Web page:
Video Examples Using Shoulder Rig

 

Use Your Photography Skills to Master Videography

 

Lesson Info

Video Examples Using Shoulder Rig

I'm gonna show you two samples of what the shoulder rig kinda feel is like. The first is a sample from the film that I just finished. And in this one what I want you to think about especially, is not only that it's like not super wobbly but the fact that I'm in clearly a different location, and also that it's not just not super wobbly but has a little bit of like a floaty feel. And that is very much because of that back weight. And then we'll talk about it. (light angelic music) Oh cool, listen to it. Listen to it. (light angelic music) (laughter) (light angelic music) So I'd actually like to play it one more time if that's okay. And I just wanna like redraw your attention now that we've seen it. I'm on a boat, cause also it's only like a minute and a half long so why not. I'm on a boat, I'm walking through the rainforest, I'm like at a waterfall, that's probably two miles off of the road, I'm in the back of a pickup, although that shot was shot by my co-director Chris Lamarka. But...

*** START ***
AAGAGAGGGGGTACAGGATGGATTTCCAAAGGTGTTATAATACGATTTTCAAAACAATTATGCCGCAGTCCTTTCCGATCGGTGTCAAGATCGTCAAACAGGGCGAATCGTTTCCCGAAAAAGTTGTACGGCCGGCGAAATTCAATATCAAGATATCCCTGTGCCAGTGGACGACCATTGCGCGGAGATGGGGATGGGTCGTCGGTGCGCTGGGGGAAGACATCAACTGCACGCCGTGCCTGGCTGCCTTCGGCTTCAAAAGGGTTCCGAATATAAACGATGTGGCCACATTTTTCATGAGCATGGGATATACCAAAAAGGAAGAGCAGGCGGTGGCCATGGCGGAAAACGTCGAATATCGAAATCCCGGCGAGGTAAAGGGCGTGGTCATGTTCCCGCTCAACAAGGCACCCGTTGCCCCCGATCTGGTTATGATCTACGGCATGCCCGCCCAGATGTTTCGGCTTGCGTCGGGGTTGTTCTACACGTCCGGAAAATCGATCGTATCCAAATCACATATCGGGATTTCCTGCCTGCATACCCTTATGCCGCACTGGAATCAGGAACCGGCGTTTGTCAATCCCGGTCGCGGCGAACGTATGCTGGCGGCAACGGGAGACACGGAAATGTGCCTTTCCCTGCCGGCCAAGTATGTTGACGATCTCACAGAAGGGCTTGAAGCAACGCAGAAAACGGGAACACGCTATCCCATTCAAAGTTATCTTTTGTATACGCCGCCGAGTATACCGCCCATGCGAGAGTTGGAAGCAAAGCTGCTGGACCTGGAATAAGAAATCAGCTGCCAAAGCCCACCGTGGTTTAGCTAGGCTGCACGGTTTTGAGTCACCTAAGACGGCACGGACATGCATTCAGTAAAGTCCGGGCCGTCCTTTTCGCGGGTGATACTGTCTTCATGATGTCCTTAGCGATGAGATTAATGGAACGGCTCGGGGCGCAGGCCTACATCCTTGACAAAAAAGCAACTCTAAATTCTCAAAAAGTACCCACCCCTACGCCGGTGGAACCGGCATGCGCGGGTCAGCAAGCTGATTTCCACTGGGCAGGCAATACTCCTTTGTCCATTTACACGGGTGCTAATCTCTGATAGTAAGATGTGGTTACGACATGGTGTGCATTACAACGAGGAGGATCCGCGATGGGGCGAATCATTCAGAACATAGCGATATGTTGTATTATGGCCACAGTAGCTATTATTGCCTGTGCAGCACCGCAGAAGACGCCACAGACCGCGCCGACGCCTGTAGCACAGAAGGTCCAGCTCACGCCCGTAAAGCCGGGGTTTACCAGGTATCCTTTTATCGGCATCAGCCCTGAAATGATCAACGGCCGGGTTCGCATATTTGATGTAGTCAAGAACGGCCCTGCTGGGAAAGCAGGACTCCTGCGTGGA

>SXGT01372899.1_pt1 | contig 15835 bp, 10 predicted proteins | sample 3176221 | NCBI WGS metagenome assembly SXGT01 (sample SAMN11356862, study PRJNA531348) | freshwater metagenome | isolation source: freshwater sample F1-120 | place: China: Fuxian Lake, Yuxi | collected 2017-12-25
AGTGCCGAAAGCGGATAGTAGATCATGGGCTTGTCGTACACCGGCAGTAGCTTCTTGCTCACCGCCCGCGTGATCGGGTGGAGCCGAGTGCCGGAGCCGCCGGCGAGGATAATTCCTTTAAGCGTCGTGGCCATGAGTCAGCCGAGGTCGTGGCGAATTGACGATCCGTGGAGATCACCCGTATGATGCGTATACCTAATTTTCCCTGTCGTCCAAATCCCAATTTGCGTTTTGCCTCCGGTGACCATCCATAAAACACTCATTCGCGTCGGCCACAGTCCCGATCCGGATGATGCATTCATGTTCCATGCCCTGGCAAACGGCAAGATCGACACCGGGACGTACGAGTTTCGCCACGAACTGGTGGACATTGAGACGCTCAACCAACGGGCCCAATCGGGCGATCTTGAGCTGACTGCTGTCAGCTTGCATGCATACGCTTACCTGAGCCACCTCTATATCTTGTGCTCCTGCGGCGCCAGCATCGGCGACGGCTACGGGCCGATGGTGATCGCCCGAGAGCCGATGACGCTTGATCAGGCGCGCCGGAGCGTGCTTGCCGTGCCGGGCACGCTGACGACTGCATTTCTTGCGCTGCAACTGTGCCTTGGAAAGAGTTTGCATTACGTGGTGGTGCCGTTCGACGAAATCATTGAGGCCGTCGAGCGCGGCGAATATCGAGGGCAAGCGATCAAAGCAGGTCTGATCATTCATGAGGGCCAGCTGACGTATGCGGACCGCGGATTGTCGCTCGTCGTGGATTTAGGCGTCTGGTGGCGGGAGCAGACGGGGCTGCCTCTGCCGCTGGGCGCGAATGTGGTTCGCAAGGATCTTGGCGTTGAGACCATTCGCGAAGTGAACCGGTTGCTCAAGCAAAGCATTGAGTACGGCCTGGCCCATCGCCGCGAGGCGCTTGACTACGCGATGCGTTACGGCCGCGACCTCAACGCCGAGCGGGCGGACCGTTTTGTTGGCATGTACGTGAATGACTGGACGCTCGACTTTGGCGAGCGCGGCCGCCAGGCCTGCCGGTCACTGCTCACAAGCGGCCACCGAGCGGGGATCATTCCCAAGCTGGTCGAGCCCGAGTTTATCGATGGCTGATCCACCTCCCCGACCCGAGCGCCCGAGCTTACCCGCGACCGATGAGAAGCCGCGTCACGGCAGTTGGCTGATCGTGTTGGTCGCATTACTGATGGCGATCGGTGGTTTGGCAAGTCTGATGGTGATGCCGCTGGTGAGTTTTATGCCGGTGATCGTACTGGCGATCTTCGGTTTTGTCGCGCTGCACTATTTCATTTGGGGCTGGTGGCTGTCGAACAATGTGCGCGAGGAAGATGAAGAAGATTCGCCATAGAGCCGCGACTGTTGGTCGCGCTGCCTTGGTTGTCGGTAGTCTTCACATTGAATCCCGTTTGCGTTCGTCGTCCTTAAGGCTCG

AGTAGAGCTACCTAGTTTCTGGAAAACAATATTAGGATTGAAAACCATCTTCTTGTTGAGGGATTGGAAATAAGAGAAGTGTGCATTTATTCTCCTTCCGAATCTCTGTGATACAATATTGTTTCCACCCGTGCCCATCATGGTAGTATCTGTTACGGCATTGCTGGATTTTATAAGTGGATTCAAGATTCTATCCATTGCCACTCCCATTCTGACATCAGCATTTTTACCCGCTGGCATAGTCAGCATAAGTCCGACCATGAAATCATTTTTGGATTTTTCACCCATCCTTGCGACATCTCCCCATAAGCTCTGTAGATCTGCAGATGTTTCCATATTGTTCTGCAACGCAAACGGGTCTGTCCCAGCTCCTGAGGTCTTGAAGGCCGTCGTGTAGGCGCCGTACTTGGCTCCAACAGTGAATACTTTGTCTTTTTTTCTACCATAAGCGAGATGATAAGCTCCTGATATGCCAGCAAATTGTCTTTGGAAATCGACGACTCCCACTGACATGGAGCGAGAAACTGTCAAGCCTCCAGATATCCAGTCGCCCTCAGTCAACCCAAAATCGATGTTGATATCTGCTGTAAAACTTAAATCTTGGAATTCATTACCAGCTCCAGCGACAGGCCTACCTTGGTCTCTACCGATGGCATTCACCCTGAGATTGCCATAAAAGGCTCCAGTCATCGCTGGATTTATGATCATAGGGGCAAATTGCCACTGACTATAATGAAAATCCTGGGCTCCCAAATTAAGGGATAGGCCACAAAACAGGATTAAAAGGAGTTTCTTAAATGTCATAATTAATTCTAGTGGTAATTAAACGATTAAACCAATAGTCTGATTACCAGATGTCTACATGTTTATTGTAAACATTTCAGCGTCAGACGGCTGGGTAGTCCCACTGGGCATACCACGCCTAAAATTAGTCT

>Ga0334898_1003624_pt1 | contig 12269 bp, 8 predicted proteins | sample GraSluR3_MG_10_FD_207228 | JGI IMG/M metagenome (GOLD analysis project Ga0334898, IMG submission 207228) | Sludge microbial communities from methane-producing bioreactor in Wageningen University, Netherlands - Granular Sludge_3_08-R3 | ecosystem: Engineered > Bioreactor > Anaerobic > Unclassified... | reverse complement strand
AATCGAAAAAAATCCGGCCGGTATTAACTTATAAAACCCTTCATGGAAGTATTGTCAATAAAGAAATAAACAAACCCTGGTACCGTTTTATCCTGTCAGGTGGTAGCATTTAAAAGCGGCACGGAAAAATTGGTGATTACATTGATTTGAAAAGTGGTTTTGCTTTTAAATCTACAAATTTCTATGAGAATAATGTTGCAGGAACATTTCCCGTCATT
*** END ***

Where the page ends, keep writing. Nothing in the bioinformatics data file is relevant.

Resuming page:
like same type of thing, these are not studio environments, these are not super controlled situations, these are not even necessarily city streets. But it gives this kind of floaty feel like on the boat. That kind of dream-like quality is somewhat achieved by the fact that there is a little bit of weight in the back but also I'm super mobile with this thing, so let's just watch one more time. (light angelic music) Oh cool, listen to it. Listen to it. (light angelic music) (laughter) (light angelic music) So I'm gonna show you another clip using the shoulder rig that's also outside of like traveling to Hawaii, and the kind of floaty feel that it can give. Also just a very like, on the streets kind of shooting. Which is also a lot of what I end up doing. Which is that the shoulder rig is great for subjects where you feel like you're gonna be following people from one activity to another, to another. Because it's very much like, it's a walking rig. It's a rig that you kind of move from situation to situation. And so what I find is that this is something great for just a story that requires a lot of going from one place to another, to another. Because as people kind of move through their lives, I very much can do this with them. I can get in and out of cars, I can get onto subways, I can walk with people down the streets. Sometimes, like if my eye is in the eyepiece I maybe have to lookout from that. But other than that it allows me to really kinda move with them. The monopod which I'll show you is very, very limited when it comes to that. So I'm gonna show you another scene. This is from a series of short films that I did for an NGO called Every Mother Counts. And this was a series of short films about giving birth in America. We did short film in Montana, we did a short film here in New York City, and we did one in Florida. The one in New York City, obviously, as New York City people do, they were on the subway, they were on buses, they were in taxis, they were walking down the streets. And so the shoulder rig was a great way of just being able to track. So I want you to see how often, not only am I able to shoot that stuff but how much I'm incorporating people walking from one place to another into the video. Its not only that I can move with it, its that peoples' movement in this story really become part of the story. And I'm able to incorporate that because of the way that I decided to shoot it. There's also a moment or two that I think could have really benefited from being more stable. So I actually think, looking back, I should have mixed this up. I should have shot a lot of it on a shoulder rig, and I think at times I should have brought a tripod in. Cause there are a couple of shots in this, you're gonna see one where there's kind of a bulletin board with a bunch of pieces of paper and something like that might've benefited from just being totally static and not having any movement. I'm just being honest. So take a look at this and then we'll talk about it. (television in the background) After graduating high school, something came over me and I was like, "Okay, babies and moms is where I need to be." The women that go through pregnancy by themselves and not having someone there to support them. That's something that I'm afraid of. Not being able to be there for someone that may really need the help. (monitor beeping) The statistics for African American women as it relates to maternal mortality is that moms are about four to five times more likely to die in childbirth or postpartum within the first year. My thing is well where's the humanity in it. There was a need in the community that need to happen. Getting care that you feel safe with, someone you can trust. This is the third contraction I've had since I've been here. Since you've been here. And I got here at what? 3:30, what time is it? [Background Female] It's 4:23. So you see, what did I say. I said to an hour or three an hour. Yeah you have some time. So in this sample that I'm showing you, its not just that I'm able to be mobile with the characters which was important, its that the characters being mobile in this situation are so much a part of the story and by being able to track with them I'm able to incorporate their movements and their kind of daily life into the story. And in this situation that was super important. It's about people living in an urban setting, having to walk places, having to be alone on the street, having to take public transportation. All of these things that were so important that I was able to kind of bring into the story and that is very much because of that type of situation.